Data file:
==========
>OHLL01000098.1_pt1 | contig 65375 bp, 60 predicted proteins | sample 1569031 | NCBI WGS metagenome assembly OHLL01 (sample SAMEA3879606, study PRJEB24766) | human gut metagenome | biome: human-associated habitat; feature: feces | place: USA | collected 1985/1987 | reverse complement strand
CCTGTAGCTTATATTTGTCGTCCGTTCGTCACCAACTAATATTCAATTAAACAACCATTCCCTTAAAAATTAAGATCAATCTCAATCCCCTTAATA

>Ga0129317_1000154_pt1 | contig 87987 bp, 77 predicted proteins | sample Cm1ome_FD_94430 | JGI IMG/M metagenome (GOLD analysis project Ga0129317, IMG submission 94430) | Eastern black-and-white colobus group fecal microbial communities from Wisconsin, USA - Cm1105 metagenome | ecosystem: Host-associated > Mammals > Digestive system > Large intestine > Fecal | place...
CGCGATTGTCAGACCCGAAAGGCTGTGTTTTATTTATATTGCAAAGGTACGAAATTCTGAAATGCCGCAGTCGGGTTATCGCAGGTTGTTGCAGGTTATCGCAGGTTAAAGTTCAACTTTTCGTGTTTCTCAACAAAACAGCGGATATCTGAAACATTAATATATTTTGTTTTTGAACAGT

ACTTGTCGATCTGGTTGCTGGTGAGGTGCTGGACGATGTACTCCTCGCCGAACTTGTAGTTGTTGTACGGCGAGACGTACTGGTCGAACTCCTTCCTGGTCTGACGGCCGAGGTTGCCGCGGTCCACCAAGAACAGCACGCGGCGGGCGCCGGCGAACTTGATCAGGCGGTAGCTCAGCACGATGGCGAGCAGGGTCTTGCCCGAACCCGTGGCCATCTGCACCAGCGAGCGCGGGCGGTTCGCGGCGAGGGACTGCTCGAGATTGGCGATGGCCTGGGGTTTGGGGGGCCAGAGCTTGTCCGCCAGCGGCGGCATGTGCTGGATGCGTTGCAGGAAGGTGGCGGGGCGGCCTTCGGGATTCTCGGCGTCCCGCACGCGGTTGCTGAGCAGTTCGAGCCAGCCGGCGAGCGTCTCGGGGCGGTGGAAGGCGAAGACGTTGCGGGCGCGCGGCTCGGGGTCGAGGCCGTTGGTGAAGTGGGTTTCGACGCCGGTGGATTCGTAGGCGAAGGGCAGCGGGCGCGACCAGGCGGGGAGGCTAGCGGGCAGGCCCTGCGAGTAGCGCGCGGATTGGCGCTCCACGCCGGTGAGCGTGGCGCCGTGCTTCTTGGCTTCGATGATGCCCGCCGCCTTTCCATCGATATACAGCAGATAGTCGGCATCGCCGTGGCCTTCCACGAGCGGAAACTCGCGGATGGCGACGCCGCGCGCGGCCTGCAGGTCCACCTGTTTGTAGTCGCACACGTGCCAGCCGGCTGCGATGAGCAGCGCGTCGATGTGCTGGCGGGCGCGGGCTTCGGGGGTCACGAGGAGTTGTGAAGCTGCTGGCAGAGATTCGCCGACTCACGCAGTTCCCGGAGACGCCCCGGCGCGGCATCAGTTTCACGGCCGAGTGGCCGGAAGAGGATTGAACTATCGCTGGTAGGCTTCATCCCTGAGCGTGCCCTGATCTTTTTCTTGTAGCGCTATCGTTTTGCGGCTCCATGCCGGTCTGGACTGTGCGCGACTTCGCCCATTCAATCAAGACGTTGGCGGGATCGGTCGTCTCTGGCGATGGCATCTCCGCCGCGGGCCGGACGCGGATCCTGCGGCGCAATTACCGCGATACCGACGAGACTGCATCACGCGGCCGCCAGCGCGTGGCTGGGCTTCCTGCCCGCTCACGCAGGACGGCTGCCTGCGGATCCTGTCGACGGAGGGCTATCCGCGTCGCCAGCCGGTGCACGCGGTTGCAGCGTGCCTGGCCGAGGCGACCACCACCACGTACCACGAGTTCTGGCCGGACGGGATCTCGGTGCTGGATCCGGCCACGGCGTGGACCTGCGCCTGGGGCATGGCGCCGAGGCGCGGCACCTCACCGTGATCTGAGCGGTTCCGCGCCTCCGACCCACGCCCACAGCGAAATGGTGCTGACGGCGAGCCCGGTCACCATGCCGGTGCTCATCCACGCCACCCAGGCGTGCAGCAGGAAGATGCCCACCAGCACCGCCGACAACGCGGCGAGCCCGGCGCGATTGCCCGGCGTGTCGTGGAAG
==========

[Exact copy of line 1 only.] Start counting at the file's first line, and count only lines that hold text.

>OHLL01000098.1_pt1 | contig 65375 bp, 60 predicted proteins | sample 1569031 | NCBI WGS metagenome assembly OHLL01 (sample SAMEA3879606, study PRJEB24766) | human gut metagenome | biome: human-associated habitat; feature: feces | place: USA | collected 1985/1987 | reverse complement strand